ProPay and eBay: Good for ProPay!

This from DigitalTransactions.net:

How ProPay Plans to Leverage Its Position in eBay Transactions

(September
29, 2008) ProPay Inc., the only third-party payment processor chosen by
eBay Inc. to handle transactions under its new all-electronic payment
policy, says it is looking to the arrangement for big growth but hasn’t
yet worked out any projections for how much volume it will generate.
“We see this as a growth opportunity,” says Greg Pesci, executive vice
president of business strategy for Orem, Utah-based ProPay. “It’s ready
to scale.”

What Pesci
and Bryce Thacker, executive vice president for sales and marketing,
are looking to “scale” is a payment-processing product that will be
integrated into eBay’s checkout process, so that buyers won’t leave the
eBay site. It will offer eBay sellers a merchant account on which they
can accept credit and signature-debit cards, along with an encrypted
card reader that works with ProPay’s virtual terminal for card-present
transactions. Pesci and Thacker say pricing will be a transparent
discount rate plus a transaction fee. Exact pricing, they say, will be
established by late October, when the new eBay policy on electronic
payments goes into effect (Digital Transactions News, Sept. 16).

ProPay’s
product will include two levels of service, dubbed eAuction and
eAuction Pro, though eAuction will be offered first, followed by Pro
within a couple of months. The former is aimed at smaller sellers,
includes basic card processing for eBay sales only, and carries a $24
annual fee. Rebate credits are available for sellers whose monthly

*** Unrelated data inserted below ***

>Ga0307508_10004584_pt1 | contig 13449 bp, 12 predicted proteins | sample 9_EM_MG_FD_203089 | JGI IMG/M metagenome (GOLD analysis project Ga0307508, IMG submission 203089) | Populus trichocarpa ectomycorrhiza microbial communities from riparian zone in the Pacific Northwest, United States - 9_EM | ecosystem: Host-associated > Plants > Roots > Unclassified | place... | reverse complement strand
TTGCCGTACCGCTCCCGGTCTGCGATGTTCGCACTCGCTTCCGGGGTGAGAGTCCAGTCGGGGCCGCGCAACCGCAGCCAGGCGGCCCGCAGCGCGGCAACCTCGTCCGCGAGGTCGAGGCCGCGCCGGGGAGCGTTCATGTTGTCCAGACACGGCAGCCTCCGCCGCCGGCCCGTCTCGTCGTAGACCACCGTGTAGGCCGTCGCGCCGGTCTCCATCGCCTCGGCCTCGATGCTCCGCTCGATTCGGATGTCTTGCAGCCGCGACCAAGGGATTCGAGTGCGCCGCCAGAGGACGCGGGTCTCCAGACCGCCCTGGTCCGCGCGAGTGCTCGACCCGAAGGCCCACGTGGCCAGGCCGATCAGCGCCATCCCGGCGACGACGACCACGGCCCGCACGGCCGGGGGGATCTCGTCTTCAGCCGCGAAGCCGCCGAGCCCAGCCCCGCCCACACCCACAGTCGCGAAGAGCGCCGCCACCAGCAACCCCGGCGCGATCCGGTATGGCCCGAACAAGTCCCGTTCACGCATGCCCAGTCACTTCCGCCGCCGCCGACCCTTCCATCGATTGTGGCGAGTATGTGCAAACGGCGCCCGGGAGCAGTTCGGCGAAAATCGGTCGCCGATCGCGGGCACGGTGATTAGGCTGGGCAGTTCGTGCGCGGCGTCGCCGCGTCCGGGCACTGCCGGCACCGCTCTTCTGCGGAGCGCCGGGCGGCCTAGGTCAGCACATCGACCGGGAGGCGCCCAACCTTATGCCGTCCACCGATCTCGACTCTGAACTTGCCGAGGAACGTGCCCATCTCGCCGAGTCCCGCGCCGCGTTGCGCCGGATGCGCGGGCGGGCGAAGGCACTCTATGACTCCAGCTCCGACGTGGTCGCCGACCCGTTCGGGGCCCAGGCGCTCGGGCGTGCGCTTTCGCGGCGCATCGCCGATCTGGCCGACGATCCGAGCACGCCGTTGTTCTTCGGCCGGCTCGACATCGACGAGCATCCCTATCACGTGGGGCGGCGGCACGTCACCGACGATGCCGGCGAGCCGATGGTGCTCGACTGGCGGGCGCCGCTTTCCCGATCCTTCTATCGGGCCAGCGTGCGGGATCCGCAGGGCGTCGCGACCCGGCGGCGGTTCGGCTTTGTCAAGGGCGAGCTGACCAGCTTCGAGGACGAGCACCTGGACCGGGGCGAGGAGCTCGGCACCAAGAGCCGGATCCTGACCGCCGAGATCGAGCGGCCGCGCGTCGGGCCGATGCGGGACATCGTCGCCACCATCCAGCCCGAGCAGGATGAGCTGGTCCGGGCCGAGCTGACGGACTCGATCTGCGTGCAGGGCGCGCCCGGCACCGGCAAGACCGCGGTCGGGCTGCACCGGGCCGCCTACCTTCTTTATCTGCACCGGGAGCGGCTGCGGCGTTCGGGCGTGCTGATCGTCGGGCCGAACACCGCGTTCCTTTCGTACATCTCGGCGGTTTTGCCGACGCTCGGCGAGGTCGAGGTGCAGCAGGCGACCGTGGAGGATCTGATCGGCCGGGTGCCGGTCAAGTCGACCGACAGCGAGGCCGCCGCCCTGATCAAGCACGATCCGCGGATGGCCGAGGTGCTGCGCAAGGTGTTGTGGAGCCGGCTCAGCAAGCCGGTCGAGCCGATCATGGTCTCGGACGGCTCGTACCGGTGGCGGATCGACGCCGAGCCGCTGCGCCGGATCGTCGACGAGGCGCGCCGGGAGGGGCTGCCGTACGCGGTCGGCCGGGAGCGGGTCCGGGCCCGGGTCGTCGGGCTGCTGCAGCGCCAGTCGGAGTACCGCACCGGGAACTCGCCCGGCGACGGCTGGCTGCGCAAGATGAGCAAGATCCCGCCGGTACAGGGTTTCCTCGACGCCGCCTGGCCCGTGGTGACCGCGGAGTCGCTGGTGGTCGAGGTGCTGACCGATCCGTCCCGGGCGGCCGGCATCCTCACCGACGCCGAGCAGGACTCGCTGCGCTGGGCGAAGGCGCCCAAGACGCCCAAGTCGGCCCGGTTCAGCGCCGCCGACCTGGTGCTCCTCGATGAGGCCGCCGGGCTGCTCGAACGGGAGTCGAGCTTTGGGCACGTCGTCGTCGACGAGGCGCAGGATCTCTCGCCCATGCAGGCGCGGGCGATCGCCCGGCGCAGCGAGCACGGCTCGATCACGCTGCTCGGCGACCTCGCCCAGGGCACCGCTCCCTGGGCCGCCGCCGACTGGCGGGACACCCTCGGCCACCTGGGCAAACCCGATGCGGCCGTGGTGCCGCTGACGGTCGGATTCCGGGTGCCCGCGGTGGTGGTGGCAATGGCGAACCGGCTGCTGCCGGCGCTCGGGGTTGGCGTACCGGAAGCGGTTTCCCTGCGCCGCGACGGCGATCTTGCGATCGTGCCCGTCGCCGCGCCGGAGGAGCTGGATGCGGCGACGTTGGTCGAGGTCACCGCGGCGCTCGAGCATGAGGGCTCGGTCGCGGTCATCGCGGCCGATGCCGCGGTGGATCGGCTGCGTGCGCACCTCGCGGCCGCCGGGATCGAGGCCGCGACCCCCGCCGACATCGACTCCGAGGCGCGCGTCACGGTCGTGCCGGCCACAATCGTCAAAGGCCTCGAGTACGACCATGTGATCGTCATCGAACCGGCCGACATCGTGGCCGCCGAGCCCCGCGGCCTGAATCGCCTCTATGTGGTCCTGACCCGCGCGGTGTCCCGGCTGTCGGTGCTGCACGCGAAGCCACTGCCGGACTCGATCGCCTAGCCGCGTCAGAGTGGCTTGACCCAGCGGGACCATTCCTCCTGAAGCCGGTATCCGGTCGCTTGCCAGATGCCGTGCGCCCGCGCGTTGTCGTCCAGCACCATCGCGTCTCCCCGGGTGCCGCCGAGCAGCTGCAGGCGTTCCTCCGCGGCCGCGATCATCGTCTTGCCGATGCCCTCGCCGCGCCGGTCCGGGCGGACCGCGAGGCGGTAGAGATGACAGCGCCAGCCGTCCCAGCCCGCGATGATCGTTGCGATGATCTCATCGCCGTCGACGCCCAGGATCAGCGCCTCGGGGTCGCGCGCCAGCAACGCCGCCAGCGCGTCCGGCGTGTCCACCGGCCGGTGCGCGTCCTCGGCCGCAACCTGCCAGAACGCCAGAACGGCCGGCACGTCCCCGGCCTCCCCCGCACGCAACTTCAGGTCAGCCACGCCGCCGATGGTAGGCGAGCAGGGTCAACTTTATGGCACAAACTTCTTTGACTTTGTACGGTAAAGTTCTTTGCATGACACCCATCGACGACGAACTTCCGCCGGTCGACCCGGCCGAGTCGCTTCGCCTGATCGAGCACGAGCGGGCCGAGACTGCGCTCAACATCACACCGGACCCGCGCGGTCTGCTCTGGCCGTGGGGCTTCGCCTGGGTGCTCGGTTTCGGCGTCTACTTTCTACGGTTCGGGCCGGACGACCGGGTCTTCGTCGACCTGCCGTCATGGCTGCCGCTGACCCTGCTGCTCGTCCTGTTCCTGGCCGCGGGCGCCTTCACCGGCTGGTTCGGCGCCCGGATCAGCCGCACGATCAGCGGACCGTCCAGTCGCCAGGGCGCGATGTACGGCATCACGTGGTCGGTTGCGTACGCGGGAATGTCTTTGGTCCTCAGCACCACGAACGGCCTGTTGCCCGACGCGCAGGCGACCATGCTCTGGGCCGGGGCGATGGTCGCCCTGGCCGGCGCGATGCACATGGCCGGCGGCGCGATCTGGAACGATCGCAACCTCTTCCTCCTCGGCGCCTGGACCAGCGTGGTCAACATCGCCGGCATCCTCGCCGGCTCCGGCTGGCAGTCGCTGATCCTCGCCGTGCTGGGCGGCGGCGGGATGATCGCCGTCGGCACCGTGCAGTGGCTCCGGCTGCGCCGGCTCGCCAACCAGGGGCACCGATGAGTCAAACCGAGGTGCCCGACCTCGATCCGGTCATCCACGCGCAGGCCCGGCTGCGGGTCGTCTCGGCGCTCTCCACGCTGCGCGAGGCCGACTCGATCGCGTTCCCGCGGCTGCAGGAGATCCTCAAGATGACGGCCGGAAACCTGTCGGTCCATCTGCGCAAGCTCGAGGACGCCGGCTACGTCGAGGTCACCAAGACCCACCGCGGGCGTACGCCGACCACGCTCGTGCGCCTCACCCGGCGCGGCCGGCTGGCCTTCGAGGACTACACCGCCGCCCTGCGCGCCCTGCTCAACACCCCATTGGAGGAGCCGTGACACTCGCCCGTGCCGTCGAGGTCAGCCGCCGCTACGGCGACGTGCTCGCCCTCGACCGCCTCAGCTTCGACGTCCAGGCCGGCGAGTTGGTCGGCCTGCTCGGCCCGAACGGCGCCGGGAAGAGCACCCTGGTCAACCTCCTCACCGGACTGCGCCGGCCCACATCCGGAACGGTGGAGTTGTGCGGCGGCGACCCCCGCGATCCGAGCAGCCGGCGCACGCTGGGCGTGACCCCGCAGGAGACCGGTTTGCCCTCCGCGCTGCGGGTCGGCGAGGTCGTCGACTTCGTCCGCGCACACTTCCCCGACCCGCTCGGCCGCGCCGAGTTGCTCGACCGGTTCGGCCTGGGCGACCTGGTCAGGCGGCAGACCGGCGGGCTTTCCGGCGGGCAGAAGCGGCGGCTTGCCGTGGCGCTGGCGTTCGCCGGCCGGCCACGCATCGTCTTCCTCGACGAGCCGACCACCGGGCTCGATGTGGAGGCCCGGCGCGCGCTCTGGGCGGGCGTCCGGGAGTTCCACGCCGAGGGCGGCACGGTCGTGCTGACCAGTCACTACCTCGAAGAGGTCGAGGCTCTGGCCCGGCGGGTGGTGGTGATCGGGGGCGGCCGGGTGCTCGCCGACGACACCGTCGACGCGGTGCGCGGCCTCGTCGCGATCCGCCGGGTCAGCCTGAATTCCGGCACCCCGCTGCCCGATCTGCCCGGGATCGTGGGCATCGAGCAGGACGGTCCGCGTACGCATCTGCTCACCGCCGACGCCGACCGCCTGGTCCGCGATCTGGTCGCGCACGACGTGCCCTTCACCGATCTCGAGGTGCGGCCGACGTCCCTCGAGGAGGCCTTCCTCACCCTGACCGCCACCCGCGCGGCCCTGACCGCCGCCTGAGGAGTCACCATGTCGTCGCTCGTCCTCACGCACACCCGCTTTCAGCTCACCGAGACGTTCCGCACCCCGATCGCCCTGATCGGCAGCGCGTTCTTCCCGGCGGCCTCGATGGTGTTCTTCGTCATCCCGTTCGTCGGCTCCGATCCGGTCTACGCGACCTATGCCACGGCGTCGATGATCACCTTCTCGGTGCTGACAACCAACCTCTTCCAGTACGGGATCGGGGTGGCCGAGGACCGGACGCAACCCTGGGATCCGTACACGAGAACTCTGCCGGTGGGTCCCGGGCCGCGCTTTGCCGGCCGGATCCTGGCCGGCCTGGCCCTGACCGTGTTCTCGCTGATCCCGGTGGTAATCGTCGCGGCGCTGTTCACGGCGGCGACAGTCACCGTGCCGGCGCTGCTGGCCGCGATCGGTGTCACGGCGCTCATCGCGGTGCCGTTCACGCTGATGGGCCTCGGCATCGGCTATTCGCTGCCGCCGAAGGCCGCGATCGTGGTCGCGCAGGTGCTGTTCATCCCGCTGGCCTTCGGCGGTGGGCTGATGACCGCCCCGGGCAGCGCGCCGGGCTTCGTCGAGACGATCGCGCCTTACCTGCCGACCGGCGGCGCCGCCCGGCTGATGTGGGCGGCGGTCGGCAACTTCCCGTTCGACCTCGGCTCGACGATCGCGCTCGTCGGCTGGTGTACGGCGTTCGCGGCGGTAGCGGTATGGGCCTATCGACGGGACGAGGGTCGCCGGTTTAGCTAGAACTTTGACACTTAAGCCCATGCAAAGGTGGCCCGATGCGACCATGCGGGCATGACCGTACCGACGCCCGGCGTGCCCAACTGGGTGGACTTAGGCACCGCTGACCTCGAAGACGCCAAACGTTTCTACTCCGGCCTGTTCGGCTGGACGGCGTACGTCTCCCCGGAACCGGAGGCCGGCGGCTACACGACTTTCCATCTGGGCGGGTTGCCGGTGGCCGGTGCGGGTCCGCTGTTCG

volume equals or exceeds $3,000. Pro includes this plus electronic
invoicing, a virtual terminal, and support for phone orders.

Ebay said
in August it would no longer allow sellers to solicit or promote checks
or money orders for payments after late October. In addition, it
announced an electronic-payments program that requires processors to
integrate their products with eBay’s checkout. This summer, it began
talking to processors who are listed in its so-called
acceptable-payments policy about becoming part of the program. This
month, an eBay executive told Digital Transactions News ProPay, which
has been handling eBay transactions for about eight years, and eBay’s
PayPal unit were the only processors that were ready, though eBay is
still talking to other processors and hopes to recruit several more.

Pesci and
Thacker say the development effort to get ready was significant for
ProPay, which is an independent sales organization for Wells Fargo
& Co. Some two dozen staffers out a head count of about 125 worked
on the project after eBay’s call came in July, they say. “We’ve been
handling it internally, and there are still some things ongoing at the
moment,” says Pesci. “It proved to be a significant commitment, but we
feel good about having done it.”

Having
electronic transactions on the giant online marketplace to
itself—except for PayPal—should be worth a hefty boost in volume, but
Pesci and Thacker say they haven’t yet been able to work out a
projection. “It’s tough to tell at this time,” says Thacker. “We’ve had
projections all over the board, though as a private company we probably
wouldn’t release that.” Nor will ProPay reveal how many merchants it
services or the break down in merchants between e-commerce and physical
point of sale, though Thacker says “most of our work is in
card-not-present transactions.”

Still, both
men are mindful that eBay expects to bring on other processors. “That
will be healthy for everyone,” Thacker says, though he adds that ProPay
hopes to have the market to itself “as long as possible.”

What do you think? Will ProPay’s volume increase dramatically? They are certainly in a position to benefit from eBay’s business volume. Will sellers choose ProPay over PayPal as a form of protest to having to pony up more fees to eBay? Or will eBay buyers and sellers jump to a different venue, like OnlineAuction and CraigsList?

I know I will be watching the wires for new developments … and for ProPay’s pricing.

— Karen                     

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